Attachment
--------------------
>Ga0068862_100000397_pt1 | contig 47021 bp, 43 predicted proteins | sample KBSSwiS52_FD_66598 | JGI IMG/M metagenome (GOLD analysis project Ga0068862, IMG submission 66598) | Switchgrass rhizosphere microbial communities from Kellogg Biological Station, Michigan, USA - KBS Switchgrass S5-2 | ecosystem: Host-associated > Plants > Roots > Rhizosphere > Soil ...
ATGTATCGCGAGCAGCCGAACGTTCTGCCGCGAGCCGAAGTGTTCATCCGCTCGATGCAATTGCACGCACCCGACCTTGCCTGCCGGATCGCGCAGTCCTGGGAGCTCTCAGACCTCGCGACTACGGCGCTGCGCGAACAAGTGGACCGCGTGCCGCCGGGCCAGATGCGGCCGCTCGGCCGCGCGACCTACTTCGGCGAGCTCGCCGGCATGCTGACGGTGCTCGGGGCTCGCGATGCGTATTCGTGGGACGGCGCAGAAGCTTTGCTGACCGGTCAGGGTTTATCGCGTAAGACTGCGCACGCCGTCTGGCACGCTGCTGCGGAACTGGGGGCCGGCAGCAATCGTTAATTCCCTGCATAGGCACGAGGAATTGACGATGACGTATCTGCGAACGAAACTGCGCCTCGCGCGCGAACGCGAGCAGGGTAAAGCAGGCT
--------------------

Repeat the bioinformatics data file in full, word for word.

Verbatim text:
>Ga0068862_100000397_pt1 | contig 47021 bp, 43 predicted proteins | sample KBSSwiS52_FD_66598 | JGI IMG/M metagenome (GOLD analysis project Ga0068862, IMG submission 66598) | Switchgrass rhizosphere microbial communities from Kellogg Biological Station, Michigan, USA - KBS Switchgrass S5-2 | ecosystem: Host-associated > Plants > Roots > Rhizosphere > Soil ...
ATGTATCGCGAGCAGCCGAACGTTCTGCCGCGAGCCGAAGTGTTCATCCGCTCGATGCAATTGCACGCACCCGACCTTGCCTGCCGGATCGCGCAGTCCTGGGAGCTCTCAGACCTCGCGACTACGGCGCTGCGCGAACAAGTGGACCGCGTGCCGCCGGGCCAGATGCGGCCGCTCGGCCGCGCGACCTACTTCGGCGAGCTCGCCGGCATGCTGACGGTGCTCGGGGCTCGCGATGCGTATTCGTGGGACGGCGCAGAAGCTTTGCTGACCGGTCAGGGTTTATCGCGTAAGACTGCGCACGCCGTCTGGCACGCTGCTGCGGAACTGGGGGCCGGCAGCAATCGTTAATTCCCTGCATAGGCACGAGGAATTGACGATGACGTATCTGCGAACGAAACTGCGCCTCGCGCGCGAACGCGAGCAGGGTAAAGCAGGCT